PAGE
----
Why you should not dither your images to the WEB-216 Palette

In every Web-Design book you can find something about the Web-216 Palette: every basic color is divided linear to 6 shades, so you get 6x6x6 = 216 colors.

This page claims something contrary to lots of books about webdesign: Please dont dither your images to the web-palette in your Pages.

So, why is this bad?

Because it helps nobody. Every graphical browser can dither images itself if necessary, so why bother with it yourself?

What about some examples?

Please view the following images in a true-color browser, otherwise the differences are really purely random...

The first image are some randomly blended colors.

  • To the left is the original image.
  • to the lower left is the same image, displayed on an 8-bit display with the Browser-builtin dithering.
  • to the lower right is the image, dithered to the Web-Palette with Gimp.
Notice, that the difference between the hand-made dithering and the browser-dithering is not visible. If you dither this image yourself (with Gimp) this has the result, that even Browsers on true-color displays will show a dithered image.

If you dither this image to the optimal palette (left) you can see, that there are flaws in Gimps built-in dithering.

To the right is the same image shown on an 8-bit display. Here the two ditherings interfere and the result is worse.

So what did we learn? The best thing is to use the Original. On 8 bit Displays there is no visible difference between the Web216-palette and the original. On true-color displays the Web216-Version would annoy the visitor, because there is an unneeded dithering across the image.

By the way: The original has 1/5 th of the size of the web216-Version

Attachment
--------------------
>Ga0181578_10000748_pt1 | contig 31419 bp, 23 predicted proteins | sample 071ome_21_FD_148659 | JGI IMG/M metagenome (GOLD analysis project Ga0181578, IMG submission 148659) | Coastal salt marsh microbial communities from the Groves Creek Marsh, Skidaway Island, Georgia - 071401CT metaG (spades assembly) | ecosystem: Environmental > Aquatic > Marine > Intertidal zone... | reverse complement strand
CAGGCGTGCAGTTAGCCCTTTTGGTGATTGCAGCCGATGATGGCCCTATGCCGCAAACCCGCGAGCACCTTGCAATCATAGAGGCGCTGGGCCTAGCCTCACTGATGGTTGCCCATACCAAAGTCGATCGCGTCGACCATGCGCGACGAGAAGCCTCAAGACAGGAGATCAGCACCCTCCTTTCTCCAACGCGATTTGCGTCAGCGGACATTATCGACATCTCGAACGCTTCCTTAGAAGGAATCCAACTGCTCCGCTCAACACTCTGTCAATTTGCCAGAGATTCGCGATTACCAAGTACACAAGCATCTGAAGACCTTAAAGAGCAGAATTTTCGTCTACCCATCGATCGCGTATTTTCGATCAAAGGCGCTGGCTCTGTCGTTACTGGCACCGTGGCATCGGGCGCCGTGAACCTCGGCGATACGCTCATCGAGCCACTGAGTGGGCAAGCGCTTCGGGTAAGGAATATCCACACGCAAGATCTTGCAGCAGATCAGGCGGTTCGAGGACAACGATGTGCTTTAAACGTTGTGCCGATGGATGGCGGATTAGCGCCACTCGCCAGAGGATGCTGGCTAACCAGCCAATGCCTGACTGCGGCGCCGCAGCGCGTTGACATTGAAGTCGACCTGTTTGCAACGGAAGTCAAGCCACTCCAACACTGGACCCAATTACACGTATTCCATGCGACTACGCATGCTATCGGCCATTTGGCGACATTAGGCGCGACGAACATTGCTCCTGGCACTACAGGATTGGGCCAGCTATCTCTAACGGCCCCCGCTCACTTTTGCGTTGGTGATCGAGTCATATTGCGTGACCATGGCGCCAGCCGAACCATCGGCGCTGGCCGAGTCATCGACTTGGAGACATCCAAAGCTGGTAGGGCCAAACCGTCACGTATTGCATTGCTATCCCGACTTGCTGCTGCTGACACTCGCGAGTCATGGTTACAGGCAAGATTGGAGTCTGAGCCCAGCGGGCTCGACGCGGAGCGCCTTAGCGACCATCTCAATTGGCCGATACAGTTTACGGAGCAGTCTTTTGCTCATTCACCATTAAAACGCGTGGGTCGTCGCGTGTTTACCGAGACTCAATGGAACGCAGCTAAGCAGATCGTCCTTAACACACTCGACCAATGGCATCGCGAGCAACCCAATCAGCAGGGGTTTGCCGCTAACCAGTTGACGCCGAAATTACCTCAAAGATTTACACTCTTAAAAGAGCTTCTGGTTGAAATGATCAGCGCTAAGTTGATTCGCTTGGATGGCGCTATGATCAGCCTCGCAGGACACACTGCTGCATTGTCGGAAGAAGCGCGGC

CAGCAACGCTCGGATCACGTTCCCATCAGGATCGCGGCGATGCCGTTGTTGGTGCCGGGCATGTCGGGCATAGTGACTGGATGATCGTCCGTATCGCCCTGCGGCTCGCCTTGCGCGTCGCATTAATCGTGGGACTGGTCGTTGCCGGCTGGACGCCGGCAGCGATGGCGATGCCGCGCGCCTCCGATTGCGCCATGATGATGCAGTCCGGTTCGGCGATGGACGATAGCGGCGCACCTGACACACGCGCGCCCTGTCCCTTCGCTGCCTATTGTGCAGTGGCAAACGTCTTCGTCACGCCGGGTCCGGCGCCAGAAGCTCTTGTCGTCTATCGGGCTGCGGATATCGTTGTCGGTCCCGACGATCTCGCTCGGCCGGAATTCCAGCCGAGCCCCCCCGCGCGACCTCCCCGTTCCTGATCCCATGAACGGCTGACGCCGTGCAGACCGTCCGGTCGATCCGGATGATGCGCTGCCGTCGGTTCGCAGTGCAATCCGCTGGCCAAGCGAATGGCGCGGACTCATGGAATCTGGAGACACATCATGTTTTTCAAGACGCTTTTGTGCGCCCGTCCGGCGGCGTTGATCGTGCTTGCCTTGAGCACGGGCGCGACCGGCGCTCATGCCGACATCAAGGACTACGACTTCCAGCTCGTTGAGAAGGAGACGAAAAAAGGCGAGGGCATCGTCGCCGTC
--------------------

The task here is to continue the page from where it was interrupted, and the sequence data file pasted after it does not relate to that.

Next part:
Weeell - this is an artificial example...

So, lets have a look at a photo (this is actually my father...)

From left to right:

Again we can see, that using the Web216-Palette has no advantage over using the original. The 8 bit user won't notice if you use the original, the true-color user will notice, if you use the Web216-Version.

Here the Jpg-version is still the smallest version

What about areas of the same color?

Lets have a look at a typical headline

Original Gif with 19 Colors, good antialiasing.

Optimal Palette with 16 colors

The original, showed on an 8-bit Display

The Web216 Version

Optimal 16-color palette on a 8 bit display.

As we already know: The original version on an 8-bit Display looks exactly the same, as the Web216 Version.

I admit, it is hard to spot, but you can see, that the antialiasing is better in the original/16 color version. So here we have an advantage over using the web-palette too. And we do not have to hazzle with converting too much...

Here the original image is 600 bytes bigger than the web216-version.


It is not useful to use the Web-Palette to publish images. If a browser runs on an 8 bit display it can dither the images to any palette it wants - most probably this actually is the web216 palette.

But there is a use for the web-palette. If you search a base-color for a title or a big unicolor area select a color from the 216-color cube. Then an 8-bit browser can show this mostly "as is" and does not have to dither the plain area. But dont care for the web-palette when antialiasing an image.

In the last example you can see a Logo with two base-colors: one from the Web216 palette and one slightly different. In the second image you can see how Netscape shows this on an 8 bit display. Guess, which is the color from the color-cube!
That is the only use for the Web-Palette.